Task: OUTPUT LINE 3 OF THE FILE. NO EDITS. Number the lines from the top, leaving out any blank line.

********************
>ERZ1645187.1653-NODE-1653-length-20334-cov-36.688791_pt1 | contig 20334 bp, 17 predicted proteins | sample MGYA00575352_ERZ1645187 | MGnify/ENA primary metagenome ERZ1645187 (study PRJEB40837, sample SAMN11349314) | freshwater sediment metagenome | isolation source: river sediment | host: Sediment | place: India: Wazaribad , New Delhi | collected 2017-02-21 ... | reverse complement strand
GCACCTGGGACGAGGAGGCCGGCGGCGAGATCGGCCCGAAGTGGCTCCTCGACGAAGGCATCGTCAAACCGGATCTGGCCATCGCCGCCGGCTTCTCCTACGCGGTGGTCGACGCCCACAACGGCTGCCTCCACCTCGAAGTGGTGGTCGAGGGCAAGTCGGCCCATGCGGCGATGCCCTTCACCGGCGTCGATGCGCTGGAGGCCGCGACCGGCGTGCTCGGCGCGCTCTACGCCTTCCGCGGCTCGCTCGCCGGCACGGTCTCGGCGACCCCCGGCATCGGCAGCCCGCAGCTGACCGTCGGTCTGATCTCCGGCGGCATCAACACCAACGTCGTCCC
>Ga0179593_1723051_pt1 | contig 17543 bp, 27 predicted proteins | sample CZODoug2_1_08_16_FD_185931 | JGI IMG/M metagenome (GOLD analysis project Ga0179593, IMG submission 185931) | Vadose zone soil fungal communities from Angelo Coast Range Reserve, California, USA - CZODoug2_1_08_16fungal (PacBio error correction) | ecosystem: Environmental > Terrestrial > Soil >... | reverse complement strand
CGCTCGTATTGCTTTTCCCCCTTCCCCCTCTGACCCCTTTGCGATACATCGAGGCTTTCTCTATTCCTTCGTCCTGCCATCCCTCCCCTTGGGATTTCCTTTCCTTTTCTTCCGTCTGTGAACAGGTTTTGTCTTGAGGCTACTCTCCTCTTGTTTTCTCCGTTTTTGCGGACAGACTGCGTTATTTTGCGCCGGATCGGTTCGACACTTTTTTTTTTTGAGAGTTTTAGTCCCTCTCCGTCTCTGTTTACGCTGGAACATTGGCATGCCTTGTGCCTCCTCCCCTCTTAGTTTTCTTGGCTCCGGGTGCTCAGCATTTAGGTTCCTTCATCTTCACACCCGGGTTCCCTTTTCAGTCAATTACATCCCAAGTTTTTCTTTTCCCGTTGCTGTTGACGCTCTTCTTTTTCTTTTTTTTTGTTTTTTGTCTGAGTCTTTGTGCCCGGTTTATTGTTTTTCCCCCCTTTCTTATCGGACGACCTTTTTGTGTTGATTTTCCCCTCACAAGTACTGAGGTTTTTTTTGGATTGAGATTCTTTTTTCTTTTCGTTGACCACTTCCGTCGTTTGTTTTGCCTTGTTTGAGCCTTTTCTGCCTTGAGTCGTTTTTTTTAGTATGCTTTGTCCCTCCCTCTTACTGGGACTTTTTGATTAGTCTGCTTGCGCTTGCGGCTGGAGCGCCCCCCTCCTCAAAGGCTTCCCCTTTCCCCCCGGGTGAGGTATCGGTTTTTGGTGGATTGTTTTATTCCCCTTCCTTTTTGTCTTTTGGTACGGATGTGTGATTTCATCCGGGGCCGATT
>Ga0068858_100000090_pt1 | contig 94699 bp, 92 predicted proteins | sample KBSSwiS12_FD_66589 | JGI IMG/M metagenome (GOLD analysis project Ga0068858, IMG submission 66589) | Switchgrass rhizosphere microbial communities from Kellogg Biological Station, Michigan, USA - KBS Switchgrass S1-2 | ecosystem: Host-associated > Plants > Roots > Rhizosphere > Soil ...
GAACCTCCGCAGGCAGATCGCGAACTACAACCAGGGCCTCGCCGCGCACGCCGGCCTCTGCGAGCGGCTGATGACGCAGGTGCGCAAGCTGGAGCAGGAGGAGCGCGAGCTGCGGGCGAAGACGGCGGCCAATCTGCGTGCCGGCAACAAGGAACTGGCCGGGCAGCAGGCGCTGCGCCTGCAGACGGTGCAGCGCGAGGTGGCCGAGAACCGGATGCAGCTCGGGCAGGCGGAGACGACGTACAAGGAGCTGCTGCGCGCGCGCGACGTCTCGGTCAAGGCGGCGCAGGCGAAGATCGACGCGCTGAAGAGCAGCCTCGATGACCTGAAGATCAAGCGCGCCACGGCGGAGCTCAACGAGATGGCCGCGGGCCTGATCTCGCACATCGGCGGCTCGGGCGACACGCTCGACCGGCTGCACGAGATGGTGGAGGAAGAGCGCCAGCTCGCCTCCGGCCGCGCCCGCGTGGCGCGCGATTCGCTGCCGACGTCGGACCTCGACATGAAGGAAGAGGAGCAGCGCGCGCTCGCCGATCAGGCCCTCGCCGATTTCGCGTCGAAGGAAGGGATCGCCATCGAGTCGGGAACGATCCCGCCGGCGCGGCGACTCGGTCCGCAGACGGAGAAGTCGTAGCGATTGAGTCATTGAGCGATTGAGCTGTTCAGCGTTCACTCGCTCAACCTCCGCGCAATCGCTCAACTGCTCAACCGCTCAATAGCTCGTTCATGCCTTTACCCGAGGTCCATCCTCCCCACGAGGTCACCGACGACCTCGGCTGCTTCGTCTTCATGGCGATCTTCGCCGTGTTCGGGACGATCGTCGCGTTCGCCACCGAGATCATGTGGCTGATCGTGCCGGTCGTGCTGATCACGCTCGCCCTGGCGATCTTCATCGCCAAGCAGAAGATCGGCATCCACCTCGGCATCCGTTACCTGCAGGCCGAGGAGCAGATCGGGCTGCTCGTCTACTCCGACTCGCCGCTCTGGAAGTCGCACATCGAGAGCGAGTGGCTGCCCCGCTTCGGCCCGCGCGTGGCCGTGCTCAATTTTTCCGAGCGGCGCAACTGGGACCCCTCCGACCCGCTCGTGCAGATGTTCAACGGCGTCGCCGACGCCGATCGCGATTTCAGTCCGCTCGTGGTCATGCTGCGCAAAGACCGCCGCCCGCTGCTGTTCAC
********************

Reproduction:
>Ga0179593_1723051_pt1 | contig 17543 bp, 27 predicted proteins | sample CZODoug2_1_08_16_FD_185931 | JGI IMG/M metagenome (GOLD analysis project Ga0179593, IMG submission 185931) | Vadose zone soil fungal communities from Angelo Coast Range Reserve, California, USA - CZODoug2_1_08_16fungal (PacBio error correction) | ecosystem: Environmental > Terrestrial > Soil >... | reverse complement strand